Mapping similarities in mTOR pathway perturbations in mouse lupus nephritis models and human lupus nephritis

Reddy PS, Legault HM, Sypek JP, Collins MJ, Goad E, Goldman SJ, Liu W, Murray S, Dorner AJ, O'Toole M.

Arthritis Res Ther. 2008; 10(6):R127

PMID: 18980674

http://arthritis-research.com/content/10/6/R127

Abstract

INTRODUCTION: Treatment with sirolimus, a mammalian target of rapamycin (mTOR) inhibitor, has been shown to be efficacious in the MRL/lpr and NZB x NZW F1 mouse models of lupus nephritis, indicating a critical role for the mTOR pathway in both models. This type of demonstration of efficacy in animal models is usually a pre-requisite for advancement into clinical development. However, efficacy in an animal model often has not translated to the desired activity in the clinic. Therefore, a more profound understanding of the mechanistic similarities and differences between various animal models and human diseases is highly desirable.

METHODS: Transcriptional profiling was performed on kidneys from mice with lupus nephritis; from mice who had efficacious drug treatment; and from mice before they developed nephritis. Analysis of variance with false discovery rate adjusted to p < 0.05 and an average fold change of two or more was used to identify transcripts significantly associated with disease and response to therapy. Pathway analyses (using various bioinformatics tools) were carried out to understand the basis for drug efficacy in the mouse model. The relevance in human lupus of the pathways identified in the mouse model was explored using information from several databases derived from the published literature.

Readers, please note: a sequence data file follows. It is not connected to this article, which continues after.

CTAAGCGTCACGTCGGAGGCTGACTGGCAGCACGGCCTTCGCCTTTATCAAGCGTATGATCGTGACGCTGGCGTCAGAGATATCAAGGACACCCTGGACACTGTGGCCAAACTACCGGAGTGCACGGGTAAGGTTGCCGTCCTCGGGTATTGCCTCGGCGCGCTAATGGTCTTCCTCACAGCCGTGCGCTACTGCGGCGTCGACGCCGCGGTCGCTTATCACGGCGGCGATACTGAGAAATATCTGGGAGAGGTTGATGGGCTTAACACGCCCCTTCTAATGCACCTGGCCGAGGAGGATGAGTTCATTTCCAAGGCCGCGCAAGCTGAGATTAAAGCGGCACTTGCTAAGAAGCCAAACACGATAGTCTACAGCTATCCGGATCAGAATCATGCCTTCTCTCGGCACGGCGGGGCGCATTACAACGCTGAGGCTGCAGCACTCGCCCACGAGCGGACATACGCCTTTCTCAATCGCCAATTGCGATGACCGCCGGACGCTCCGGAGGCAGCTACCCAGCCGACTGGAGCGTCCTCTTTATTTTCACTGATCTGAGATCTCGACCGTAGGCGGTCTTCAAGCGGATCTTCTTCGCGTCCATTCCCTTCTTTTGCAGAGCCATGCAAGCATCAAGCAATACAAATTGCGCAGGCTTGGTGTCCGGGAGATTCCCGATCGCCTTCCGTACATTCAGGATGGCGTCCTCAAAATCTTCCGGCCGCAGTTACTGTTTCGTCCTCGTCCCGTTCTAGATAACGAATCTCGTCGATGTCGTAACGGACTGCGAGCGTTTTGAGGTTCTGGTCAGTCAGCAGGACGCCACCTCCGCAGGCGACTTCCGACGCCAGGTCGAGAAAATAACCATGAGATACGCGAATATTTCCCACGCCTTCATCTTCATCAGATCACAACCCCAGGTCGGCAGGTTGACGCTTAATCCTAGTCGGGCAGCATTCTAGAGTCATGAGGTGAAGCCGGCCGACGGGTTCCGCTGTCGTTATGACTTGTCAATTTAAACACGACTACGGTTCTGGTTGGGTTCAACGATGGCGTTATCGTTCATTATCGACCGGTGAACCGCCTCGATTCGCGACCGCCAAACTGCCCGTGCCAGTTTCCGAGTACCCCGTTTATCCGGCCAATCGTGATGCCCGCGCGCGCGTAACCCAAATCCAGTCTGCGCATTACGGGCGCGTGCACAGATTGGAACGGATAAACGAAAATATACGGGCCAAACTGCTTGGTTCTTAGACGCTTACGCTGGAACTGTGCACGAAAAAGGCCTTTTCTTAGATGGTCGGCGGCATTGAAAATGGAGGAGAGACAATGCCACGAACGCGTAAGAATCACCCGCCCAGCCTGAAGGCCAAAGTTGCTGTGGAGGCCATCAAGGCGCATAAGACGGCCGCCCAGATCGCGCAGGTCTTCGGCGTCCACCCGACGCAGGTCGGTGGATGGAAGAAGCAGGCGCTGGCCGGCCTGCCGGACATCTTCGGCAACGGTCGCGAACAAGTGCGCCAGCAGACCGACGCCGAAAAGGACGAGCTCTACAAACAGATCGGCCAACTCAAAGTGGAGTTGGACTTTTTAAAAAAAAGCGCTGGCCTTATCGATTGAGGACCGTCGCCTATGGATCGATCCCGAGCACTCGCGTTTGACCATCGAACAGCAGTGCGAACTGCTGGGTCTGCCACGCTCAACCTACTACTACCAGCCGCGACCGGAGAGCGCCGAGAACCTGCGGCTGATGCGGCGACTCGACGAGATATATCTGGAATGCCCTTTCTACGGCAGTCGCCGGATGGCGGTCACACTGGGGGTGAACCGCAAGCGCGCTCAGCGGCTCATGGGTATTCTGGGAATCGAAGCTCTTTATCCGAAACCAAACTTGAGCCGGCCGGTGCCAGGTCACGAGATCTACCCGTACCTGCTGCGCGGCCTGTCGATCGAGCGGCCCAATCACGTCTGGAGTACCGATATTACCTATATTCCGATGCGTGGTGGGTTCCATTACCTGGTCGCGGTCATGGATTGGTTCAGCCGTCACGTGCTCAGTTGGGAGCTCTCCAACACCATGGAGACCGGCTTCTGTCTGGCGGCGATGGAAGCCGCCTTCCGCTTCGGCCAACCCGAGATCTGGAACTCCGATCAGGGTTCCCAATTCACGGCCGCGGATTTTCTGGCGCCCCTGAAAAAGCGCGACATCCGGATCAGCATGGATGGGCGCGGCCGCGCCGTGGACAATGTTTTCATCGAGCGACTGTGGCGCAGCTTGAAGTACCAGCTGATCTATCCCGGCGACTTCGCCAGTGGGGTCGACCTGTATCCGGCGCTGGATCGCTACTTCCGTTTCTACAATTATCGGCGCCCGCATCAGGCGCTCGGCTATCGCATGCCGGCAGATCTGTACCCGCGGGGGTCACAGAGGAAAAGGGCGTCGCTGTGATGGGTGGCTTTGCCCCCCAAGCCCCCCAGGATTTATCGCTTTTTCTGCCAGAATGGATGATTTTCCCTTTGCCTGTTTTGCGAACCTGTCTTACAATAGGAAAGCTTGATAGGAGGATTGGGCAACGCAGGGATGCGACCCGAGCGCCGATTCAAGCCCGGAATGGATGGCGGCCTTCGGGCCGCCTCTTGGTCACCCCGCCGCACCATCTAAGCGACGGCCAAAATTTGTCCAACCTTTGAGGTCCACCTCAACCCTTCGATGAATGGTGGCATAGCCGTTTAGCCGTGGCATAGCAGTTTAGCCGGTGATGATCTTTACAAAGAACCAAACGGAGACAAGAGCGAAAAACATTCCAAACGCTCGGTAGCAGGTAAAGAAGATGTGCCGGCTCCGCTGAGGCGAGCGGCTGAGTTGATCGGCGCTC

RESULTS: We identified a set of nephritis-associated genes in mouse kidney. Expression of the majority of these returned to asymptomatic levels on sirolimus treatment, confirming the correlation between expression levels and symptoms of nephritis. Network analysis showed that many of these nephritis genes are known to interact with the mTOR pathway. This led us to ask what human diseases are linked to the mTOR pathway. We constructed the mTOR pathway interactome consisting of proteins that interact with members of the mTOR pathway and identified a strong association between mTOR pathway genes and genes reported in the literature as being involved in human lupus.

CONCLUSIONS: Our findings implicate the mTOR pathway as a critical contributor to human lupus. This broad pathway-based approach to understanding the similarities in, and differences between, animal models and human diseases may have broader utility.